The Coming of Age of Lanna Architecture
Architecturally, it’s almost as though there are two Chiang Mais: the hideous suburban sprawl, with its ubiquitous cookie clutter moo baans, malls and condos which adorn the various ring-roads circling our city, and the creative and stylish twists to contemporary Lanna aesthetics found in hotels, spas and cafes in the old city and outlying communities.
“The current trend for designers is that each building has to have a story, a solid foundation based on a thought or idea,” said Asst. Prof. Dr. Sant Suwatcharapinun, Faculty of Architecture, Chiang Mai University. “That is why you are beginning to see an emerging cityscape which is cohesive. Whereas in the past many designers looked to the west for new ideas and inspirations, many of them obviously not suitable to our climate or lifestyle, today’s architects have a deep appreciation of where we are. Chiang Mai has over 700 years of stories to inspire, this is a very strong foundation from which to build. The fact that we are also in the process of applying to UNESCO to be considered as a World Heritage Site is also something that all architects working here today are fully aware of. They are mindful of being a part of a landscape which comes with history, traditions and culture, and this is helping them to not just step up their games, but also to look around to make sure that their buildings don’t stick out like a sore thumb.”
“In Chiang Mai, the tourism industry is the hero,” agreed Apichart Sri-arun, lecturer at Rajamangala University of Technology Lanna, “this has been a gift in that many business owners want to offer local flavour to their guests, and this has meant that owners support architects who wish to infuse their projects with the Lanna identity. When I first started working as an architect over thirty years ago we either built generic buildings which could have been seen anywhere in the world because we thought that was how hotels, banks and commercial buildings had to be to suit modern lifestyles, or we would build very traditional Lanna architecture for clients who wanted something local. There was nothing in between.”
Pawat Tantayanusorn of Niwat Architects, agrees, “When my father first started forty years ago, Lanna architecture was seen as something to faithfully replicate, not to interpret. Anyone attempting to build anything Lanna had to study traditional architecture, looking at old rice barns, houses and temples, and copy the methods, features, materials and functionality to a tee. It is only recently that architects are really experimenting and pushing boundaries, and the results are what you see now, some very impressive buildings. Just drive around the old moat and look at some of the new boutique hotels like Makka or Makka Chiva, both beautifully designed and very Lanna in mood and style, but also modern in function.”
The doyen of Chiang Mai architecture, Ajarn Chulathat Kitibutre, most well-known for his work on the stunning Four Seasons Resort Chiang Mai as well as being the architect and owner of Baan Suan Restaurant and Residence explained, “When modern lifestyles changed, architecture had to change to accommodate it. No one wants to sit on the floor and eat kantoke style or live in an open-aired home with no air-conditioning, so many architects adapted. But whereas in the past we simply lifted ideas from the west and plonked them here, architects today are now doing their research, studying the past, because it’s only when you know where you are coming from can you truly move forward.”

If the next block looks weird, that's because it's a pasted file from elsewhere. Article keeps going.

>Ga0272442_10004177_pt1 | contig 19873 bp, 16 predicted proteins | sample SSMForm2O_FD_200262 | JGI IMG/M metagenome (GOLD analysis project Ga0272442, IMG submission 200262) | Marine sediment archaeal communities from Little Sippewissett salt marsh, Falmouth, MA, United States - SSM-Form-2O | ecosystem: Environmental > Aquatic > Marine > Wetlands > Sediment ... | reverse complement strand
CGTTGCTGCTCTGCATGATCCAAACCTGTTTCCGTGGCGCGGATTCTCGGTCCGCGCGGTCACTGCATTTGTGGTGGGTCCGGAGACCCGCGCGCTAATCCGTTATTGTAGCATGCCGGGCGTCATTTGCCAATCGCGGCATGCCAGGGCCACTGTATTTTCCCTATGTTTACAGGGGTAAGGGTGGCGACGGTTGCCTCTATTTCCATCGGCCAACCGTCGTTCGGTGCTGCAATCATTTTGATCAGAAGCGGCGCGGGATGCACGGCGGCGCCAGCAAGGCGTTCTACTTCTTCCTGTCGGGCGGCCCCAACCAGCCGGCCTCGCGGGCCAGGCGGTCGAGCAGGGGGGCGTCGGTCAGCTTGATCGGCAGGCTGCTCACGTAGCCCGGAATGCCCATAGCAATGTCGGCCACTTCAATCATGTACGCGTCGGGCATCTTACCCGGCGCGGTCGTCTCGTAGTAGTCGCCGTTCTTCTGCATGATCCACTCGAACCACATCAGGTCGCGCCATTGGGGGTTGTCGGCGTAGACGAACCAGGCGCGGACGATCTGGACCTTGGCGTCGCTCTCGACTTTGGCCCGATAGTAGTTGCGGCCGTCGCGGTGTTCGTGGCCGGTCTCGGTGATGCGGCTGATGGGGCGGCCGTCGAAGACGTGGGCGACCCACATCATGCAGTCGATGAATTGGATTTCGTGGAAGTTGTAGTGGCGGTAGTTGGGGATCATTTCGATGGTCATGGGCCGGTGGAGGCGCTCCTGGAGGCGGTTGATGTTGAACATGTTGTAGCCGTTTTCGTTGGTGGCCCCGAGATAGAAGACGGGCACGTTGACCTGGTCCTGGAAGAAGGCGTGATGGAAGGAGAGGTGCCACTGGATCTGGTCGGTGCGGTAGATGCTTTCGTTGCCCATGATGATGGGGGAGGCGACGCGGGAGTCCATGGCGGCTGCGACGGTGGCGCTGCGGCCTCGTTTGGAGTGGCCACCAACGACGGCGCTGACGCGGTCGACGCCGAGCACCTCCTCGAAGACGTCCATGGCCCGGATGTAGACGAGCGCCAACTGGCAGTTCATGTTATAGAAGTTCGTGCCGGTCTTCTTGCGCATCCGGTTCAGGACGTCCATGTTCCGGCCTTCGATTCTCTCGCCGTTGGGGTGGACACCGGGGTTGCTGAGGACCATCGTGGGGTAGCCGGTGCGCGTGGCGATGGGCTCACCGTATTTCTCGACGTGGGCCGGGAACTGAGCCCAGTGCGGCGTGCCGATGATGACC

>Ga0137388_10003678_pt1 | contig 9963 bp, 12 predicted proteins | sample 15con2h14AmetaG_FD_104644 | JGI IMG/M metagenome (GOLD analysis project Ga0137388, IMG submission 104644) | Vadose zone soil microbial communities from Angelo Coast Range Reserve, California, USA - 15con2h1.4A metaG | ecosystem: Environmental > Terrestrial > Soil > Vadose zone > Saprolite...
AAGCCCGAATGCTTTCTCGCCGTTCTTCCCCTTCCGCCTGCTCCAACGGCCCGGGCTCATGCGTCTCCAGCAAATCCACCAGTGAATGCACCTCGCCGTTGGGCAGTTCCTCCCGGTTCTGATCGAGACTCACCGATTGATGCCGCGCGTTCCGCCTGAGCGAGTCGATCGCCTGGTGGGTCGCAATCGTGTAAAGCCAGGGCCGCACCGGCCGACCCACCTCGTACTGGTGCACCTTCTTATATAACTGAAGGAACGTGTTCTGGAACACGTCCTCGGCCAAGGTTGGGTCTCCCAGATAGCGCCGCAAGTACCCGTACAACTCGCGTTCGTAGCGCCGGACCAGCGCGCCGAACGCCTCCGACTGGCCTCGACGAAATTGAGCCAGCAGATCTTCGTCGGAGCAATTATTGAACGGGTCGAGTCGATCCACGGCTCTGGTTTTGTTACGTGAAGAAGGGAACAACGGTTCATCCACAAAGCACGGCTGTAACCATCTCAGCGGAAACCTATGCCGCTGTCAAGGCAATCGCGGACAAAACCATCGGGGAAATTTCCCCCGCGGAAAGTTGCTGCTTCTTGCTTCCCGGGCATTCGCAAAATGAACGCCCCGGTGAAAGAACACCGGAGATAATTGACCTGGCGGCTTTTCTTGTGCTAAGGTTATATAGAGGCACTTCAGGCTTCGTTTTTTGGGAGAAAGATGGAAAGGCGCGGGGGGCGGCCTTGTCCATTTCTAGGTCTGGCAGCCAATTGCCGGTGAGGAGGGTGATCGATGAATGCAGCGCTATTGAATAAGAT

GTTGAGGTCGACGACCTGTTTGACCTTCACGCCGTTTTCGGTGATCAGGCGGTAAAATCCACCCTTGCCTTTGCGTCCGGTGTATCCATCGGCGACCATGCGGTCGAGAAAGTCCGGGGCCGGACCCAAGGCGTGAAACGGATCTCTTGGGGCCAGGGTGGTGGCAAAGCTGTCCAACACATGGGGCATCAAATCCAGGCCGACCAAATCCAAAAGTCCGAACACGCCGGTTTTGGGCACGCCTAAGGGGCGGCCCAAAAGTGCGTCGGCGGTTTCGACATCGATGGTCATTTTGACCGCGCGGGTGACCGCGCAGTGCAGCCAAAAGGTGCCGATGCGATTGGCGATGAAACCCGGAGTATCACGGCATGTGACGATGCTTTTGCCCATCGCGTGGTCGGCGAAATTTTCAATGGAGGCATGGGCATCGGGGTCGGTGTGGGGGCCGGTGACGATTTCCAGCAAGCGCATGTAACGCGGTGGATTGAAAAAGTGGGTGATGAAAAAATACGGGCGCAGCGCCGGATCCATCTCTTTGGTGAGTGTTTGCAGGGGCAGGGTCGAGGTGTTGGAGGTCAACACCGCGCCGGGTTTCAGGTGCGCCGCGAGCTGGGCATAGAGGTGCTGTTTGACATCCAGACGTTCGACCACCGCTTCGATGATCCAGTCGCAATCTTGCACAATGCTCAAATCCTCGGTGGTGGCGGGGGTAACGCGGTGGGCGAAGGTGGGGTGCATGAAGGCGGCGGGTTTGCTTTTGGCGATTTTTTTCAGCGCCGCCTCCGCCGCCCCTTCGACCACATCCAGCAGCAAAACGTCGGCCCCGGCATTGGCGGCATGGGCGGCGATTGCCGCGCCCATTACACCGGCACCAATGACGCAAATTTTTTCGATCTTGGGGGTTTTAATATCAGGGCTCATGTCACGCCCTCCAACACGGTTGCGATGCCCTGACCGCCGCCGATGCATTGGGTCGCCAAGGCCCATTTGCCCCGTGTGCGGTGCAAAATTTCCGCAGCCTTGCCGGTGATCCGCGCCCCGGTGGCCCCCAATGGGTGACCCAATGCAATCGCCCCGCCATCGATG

“I get asked all the time what Lanna architecture is,” he laughed. “It is simply organic. It’s natural and cultural and is open to so much interpretation. Sure, there are purists out there and there is a place for everything, but you can’t force young architects to simply replicate, they will simply reject. Tastes change and we must allow for flexibility.”
“Much credit has got to be given to the municipality which, since 1979 has set increasingly strict and stringently enforced guidelines for the construction of buildings in the moated city,” explained Apichart. “Whereas Bali restricts buildings to the height of coconut trees, ours was set at 12 metres which was the average height of many pagodas and temples. There are laws governing paint colours for building facades, roof designs which must conform to Lanna style and other details such as materials used. While this has caused many problems for architects, it has resulted in the change you are seeing today. Initially architects simply slapped a traditional kalae atop a gabled roof and called it Lanna, but things have changed and we are rising to the challenge. The government tells you to make something Lanna, and they may have kantoke dinners and kalae rooftops in mind, but a young architect who doesn’t want to be told what to do may instead say that for him, songtaews are Lanna. Is he wrong? No. They are both Lanna and they are both right.
After all, what is Lanna? Is it glittery temples, rustic rural wooden houses, colonial era mansions or hill tribe aesthetics? Today you can see that architects are drawing from all of these traditions and more and doing an excellent job at it. The selling point of Lanna is this collectiveness which has the taste and function to lead to sales and success.”